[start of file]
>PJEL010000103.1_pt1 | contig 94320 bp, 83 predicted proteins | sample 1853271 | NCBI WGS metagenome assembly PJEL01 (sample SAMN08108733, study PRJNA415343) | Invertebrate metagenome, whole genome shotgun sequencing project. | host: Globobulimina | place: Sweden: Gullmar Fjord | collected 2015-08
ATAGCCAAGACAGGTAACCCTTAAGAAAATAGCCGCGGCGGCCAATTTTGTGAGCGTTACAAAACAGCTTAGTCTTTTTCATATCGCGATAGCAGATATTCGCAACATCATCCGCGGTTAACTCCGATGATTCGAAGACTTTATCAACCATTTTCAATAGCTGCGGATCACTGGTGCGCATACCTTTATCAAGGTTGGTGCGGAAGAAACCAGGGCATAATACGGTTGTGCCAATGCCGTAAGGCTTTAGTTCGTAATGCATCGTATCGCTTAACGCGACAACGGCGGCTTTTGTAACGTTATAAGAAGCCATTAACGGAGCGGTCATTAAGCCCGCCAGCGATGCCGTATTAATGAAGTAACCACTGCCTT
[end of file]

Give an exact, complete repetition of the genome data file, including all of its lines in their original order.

>PJEL010000103.1_pt1 | contig 94320 bp, 83 predicted proteins | sample 1853271 | NCBI WGS metagenome assembly PJEL01 (sample SAMN08108733, study PRJNA415343) | Invertebrate metagenome, whole genome shotgun sequencing project. | host: Globobulimina | place: Sweden: Gullmar Fjord | collected 2015-08
ATAGCCAAGACAGGTAACCCTTAAGAAAATAGCCGCGGCGGCCAATTTTGTGAGCGTTACAAAACAGCTTAGTCTTTTTCATATCGCGATAGCAGATATTCGCAACATCATCCGCGGTTAACTCCGATGATTCGAAGACTTTATCAACCATTTTCAATAGCTGCGGATCACTGGTGCGCATACCTTTATCAAGGTTGGTGCGGAAGAAACCAGGGCATAATACGGTTGTGCCAATGCCGTAAGGCTTTAGTTCGTAATGCATCGTATCGCTTAACGCGACAACGGCGGCTTTTGTAACGTTATAAGAAGCCATTAACGGAGCGGTCATTAAGCCCGCCAGCGATGCCGTATTAATGAAGTAACCACTGCCTT